This post originally appeared on Fee.org
Earlier this week, my colleague Daniel Lattier made the following claim: “When fewer men farm, civilization dies.” He went on to show that the decline of agricultural society – both in ancient Greece and Rome – was linked to the decline of virtuous living which the small family farm promoted.
The willingness to fail is one key to success in real life.
The small family farm is now extinct in America as well, and many don’t bat an eye or shed a tear over that fact, myself included.
But while we don’t mourn the loss of the family farm, many Americans have grown alarmed at the social and familial discord which is increasingly prevalent in modern society.
At this point in history, it’s impractical and improbable that America could return to its former agrarian state. But is it possible that Americans could restore some of the virtue or life lessons we’ve lost – such as “frugality, temperance, and independence” – by reviving farming in a small way, namely through a family garden?
What a Garden Can Teach
My experience growing up in an urban gardening family suggests such might be the case, for gardening teaches children several important life lessons.
The first is the reality of failure. A child who goes through the process of planting, watering, and cultivating a garden learns all too quickly that hard work sometimes gives little reward. A single storm or a vicious blight can demolish hopes of a bumper crop in one fell swoop.
Such a prospect is discouraging, but according to Dr. Leonard Sax, “The willingness to fail is one key to success in real life.” That lesson, continues Dr. Sax, is the opposite of the one children learn in today’s schools:
“Your job as a parent is not to reinforce the middle-class script, but to undermine it. Empower your daughter or your son to take risks and congratulate them not only when they succeed but also when they fail, because failure builds humility. And the humility born of failure can build growth and wisdom and an openness to new things in a way that success almost never does.”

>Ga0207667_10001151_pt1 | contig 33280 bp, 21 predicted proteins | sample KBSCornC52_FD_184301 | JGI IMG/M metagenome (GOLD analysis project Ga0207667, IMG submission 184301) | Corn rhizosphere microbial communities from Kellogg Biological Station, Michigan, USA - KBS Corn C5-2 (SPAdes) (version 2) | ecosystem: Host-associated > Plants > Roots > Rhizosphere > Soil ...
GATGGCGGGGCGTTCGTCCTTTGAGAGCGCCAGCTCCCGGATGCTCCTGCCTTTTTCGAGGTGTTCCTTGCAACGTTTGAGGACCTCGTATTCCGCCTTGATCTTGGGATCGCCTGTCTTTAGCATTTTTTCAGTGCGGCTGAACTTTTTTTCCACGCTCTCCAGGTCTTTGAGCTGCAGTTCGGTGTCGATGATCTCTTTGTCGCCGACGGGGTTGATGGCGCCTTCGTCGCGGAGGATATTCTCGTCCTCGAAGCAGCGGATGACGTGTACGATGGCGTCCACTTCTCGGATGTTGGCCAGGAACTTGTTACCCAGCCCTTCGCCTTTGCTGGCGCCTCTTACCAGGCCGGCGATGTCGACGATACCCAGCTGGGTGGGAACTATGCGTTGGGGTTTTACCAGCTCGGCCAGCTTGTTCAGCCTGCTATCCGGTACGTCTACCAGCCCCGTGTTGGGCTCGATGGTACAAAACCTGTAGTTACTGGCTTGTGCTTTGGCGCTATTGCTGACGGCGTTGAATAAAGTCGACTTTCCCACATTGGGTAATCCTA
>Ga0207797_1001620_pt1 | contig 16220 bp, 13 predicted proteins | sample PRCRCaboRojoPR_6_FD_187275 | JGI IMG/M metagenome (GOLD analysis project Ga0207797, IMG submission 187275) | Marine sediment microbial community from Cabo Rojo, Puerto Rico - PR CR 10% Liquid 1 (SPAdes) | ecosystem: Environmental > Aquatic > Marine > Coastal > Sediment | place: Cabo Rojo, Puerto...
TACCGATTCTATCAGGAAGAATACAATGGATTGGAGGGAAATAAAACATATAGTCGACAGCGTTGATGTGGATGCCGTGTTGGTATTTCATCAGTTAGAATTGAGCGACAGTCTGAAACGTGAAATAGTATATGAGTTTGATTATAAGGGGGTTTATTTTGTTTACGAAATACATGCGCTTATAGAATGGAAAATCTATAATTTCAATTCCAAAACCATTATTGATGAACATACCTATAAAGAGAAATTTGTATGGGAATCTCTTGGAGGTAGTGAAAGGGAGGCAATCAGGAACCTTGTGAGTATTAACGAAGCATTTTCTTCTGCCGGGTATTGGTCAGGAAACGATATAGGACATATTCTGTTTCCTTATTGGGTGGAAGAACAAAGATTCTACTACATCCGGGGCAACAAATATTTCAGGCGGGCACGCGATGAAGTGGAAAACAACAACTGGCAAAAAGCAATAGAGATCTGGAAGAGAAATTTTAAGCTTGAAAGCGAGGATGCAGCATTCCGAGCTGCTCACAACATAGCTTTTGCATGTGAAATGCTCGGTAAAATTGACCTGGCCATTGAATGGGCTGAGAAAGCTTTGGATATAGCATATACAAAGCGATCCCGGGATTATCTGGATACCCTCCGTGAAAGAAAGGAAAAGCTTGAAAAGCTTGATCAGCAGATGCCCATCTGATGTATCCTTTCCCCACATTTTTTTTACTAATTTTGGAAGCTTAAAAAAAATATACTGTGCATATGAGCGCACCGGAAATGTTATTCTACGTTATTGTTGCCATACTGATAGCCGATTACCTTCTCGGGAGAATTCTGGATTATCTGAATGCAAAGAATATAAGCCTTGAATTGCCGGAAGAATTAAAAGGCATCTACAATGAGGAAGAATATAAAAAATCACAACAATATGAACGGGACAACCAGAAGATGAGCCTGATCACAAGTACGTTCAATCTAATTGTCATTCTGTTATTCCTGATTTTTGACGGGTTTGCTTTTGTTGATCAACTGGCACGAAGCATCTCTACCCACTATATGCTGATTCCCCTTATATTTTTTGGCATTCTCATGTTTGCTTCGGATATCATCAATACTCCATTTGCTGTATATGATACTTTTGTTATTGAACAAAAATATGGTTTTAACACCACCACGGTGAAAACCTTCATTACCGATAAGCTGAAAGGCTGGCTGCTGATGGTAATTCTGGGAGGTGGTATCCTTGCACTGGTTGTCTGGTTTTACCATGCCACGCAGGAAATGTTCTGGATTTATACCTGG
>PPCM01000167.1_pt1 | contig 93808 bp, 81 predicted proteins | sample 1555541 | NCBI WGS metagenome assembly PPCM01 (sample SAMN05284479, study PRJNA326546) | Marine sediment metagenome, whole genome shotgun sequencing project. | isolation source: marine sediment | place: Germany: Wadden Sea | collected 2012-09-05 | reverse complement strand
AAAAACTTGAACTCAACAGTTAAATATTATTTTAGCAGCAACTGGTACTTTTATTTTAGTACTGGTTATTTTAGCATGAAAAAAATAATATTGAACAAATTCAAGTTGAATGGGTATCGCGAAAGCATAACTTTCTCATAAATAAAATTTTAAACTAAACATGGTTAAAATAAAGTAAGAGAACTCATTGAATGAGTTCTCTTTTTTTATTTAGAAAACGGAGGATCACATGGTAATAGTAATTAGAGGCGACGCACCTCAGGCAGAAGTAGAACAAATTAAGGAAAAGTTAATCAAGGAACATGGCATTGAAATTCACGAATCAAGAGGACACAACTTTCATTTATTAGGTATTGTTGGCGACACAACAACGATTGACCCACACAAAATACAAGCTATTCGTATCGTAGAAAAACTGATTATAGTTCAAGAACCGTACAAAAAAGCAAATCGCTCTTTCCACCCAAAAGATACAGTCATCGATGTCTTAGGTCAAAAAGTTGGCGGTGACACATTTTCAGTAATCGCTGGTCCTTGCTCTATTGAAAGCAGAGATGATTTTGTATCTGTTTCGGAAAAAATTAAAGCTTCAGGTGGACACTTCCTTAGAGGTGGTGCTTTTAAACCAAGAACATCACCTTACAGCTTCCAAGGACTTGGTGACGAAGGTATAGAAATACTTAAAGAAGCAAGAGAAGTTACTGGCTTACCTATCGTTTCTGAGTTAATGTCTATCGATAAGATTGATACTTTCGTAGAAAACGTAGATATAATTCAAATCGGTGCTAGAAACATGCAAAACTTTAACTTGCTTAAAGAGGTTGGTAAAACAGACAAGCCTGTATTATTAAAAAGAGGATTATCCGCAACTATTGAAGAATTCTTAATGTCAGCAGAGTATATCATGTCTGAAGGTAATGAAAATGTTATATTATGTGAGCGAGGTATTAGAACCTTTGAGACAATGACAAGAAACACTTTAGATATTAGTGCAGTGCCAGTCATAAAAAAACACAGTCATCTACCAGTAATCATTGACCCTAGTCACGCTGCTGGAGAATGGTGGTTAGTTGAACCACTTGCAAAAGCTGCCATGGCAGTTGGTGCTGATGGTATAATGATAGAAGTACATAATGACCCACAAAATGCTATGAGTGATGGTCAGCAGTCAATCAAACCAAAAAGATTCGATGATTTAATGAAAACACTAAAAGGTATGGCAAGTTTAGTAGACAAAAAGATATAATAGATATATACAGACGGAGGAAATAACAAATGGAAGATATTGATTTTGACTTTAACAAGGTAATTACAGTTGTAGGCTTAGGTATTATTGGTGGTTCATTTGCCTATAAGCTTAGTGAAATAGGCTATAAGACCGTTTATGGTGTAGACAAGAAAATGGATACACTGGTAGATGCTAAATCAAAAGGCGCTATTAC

But while a poor crop sometimes acquaints children with failure, a bumper crop can foster great generosity.
Gardening offers a long-term learning opportunity that the whole family can participate in together.
My little neighbor girl is a prime example of this. As a 5 year-old, she loved working hard to pick raspberries and bring them around as gifts to appreciative neighbors. Because she, like many children her age, was dependent on her parents for provision, working to harvest home-grown produce opened up an avenue from which she could freely give of herself and her labors.
In a world where narcissism and love of self seem to be taking over, few would deny that the opportunity to practice giving is a valuable lesson for the next generation.
Finally, in a world where families are being sent in every direction – soccer for one child, dance for another, etc. – gardening offers a long-term learning opportunity that the whole family can participate in together. Growing produce naturally gives way to teaching children to cook for the family and learn other fast-disappearing basic skills such as canning.
Instead of chasing the latest sport or the greatest tutorial program to ensure that their child turns out to be a success in life, would parents be more likely to produce well-adjusted, knowledgeable, virtuous, and successful children if they resorted to teaching basic skills like gardening?
Annie is a research associate with Intellectual Takeout. In her role, she writes for the blog, conducts a variety of research for the organization’s websites and social media pages, and assists with development projects. She particularly loves digging into the historical aspects of America’s educational structure.